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After working as a freelance designer in Portland, Oregon, for three years, Maria Guerriero was lonely. “I would work at home all day, but I needed other people around me, whether for taking an occasional break or talking about what I was working on,” she says. “I felt trapped in my house.”

Then she attended a networking event at Studio Co/Create, a coworking space for designers. “I walked in, and I was like, ‘Holy cow, these people are awesome, and I want to be like them,’” she remembers. Guerriero was in awe of their high-profile clients— such as National Geographic, the Smithsonian Institution and Nike—and their creative courage. “With my insecurities and being wet behind the ears, I was like, ‘I’ll never be like that.’”

I wouldn’t be where I am today were it not for the influence Makeshift and its members have had on me.”—April Walters

A year later, Guerriero became a fully integrated member of the eight-person office. With their help, she has found the gumption to charge a client 50 percent more for her native files. She has learned from her peers’ creative habits. “There’s this one woman who draws a lot, and the other day, she said to me, ‘Most of the time, I don’t know what I’m doing—but I do it anyway.’ And I thought, ‘She feels this way? Then I’m going to do it, too.’ She helped me draw more, create more and share it with the world.” Since joining Studio Co/Create, Guerriero has started illustrating and sharing daily drawings on Instagram. Meanwhile, she continues to find more clients for her identity and web design work. She says her office has helped her grow creatively and professionally.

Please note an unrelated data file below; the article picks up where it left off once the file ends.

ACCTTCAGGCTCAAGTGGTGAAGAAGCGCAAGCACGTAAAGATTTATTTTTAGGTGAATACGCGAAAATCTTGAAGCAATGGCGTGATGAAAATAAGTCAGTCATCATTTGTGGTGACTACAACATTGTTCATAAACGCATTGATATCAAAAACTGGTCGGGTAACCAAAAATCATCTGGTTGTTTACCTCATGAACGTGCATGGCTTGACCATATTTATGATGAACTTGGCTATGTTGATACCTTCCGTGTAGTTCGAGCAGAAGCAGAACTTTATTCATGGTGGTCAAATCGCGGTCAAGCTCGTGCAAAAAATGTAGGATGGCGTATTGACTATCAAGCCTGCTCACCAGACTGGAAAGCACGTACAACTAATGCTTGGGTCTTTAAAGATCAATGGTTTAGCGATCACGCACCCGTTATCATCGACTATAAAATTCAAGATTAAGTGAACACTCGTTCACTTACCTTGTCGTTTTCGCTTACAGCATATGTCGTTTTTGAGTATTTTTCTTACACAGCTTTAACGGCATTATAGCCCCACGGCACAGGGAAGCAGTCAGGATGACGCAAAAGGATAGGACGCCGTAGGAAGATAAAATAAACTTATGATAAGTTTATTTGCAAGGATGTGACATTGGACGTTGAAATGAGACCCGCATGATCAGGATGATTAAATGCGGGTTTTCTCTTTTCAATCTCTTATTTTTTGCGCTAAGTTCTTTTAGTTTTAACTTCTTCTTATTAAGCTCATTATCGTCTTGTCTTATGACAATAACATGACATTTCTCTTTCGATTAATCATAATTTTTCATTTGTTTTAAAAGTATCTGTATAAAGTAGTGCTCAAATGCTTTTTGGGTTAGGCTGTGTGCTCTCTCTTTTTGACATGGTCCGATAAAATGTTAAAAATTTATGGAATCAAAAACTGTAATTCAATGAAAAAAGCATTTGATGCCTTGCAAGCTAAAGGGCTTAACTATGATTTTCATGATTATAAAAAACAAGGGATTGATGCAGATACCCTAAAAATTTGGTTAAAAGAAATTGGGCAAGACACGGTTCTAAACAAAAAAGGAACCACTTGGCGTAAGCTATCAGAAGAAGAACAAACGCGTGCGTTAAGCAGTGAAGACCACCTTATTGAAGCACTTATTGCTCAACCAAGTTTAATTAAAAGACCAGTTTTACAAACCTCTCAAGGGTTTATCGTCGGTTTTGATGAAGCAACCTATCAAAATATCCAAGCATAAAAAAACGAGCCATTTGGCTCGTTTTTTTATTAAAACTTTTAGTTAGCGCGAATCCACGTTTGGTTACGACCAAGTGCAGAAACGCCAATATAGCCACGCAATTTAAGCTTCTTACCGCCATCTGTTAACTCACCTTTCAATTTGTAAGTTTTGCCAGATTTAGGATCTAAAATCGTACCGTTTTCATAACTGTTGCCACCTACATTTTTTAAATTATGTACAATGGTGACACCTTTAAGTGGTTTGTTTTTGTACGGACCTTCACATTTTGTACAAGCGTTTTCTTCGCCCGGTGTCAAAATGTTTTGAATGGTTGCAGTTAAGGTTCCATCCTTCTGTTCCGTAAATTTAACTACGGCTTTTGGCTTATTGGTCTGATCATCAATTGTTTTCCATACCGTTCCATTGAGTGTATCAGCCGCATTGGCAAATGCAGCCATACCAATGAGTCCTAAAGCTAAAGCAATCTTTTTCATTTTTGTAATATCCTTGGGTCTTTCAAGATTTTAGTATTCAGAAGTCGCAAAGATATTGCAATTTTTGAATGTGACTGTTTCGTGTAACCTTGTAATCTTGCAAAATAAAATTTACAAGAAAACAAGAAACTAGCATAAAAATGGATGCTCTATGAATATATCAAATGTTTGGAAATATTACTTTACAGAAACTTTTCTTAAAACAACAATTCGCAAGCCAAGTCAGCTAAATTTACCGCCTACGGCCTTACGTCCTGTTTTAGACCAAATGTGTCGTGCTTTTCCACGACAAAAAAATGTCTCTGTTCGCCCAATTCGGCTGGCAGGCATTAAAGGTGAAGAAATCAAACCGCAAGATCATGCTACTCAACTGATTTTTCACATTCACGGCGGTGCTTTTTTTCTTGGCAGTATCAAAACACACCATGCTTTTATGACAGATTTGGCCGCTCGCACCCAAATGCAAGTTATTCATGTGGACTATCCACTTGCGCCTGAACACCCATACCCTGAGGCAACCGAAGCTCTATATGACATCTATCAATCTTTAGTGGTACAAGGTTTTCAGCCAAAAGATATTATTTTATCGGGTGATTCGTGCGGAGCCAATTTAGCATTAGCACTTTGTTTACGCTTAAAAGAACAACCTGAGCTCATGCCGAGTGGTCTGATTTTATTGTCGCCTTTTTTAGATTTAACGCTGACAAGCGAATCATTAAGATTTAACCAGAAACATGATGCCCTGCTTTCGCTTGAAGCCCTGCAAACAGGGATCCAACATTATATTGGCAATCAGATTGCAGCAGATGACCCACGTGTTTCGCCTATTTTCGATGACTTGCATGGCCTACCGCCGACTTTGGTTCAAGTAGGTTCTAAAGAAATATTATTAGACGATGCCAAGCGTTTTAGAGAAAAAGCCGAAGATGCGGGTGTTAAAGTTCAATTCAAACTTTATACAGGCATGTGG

In coworking offices, a member may rent a private desk or simply pay for use of a shared space, generally month to month. More and more freelance creatives are joining coworking spaces, not only to cure their cabin fever, but also to inspire their visionary spark, push their work to new heights and build their network—a must for independent businesses. In late 2015, coworking spaces reported an average of 76 members. That’s 50 percent more than two years before, according to Deskmag’s Global Coworking Survey. The market has responded to the demand. In 2016, more than 10,000 coworking spaces are slated to open worldwide.

Inside Portland’s Studio Co/Create’s spacious, shared office, several independent designers and creative workers give each other moral support.

For designers, illustrators, photographers and the like, the options seem endless. They can choose a space that caters to their kind or an office teeming with potential clients—like a coworking space tailored to software developers and startups, rife with opportunity for an interactive designer. MakerHive in Hong Kong is expressly for designers, with a laser cutter, a sewing machine and a 3-D printer. BIG Oakland recently raised more than $20,000 on Kickstarter to launch a coworking space in the East Bay for architects and other workers in the building industry—environmental graphic designers are also welcome! Then there are more traditional studios, such as the Pencil Factory in Brooklyn, which supports many illustrators.

Despite the growing excitement around coworking spaces, there are some drawbacks. For one, they can be costly—up to hundreds of dollars a month. If an independent worker rents out the common area, instead of a private dedicated desk, he or she can be prone to the distractions of an open office layout. “If you’re a social butterfly, you might not get any work done,” says Ilise Benun, a programming partner for the HOW Design Live podcast and a marketing mentor to many freelance workers. “It all depends on how you work best and what you need.”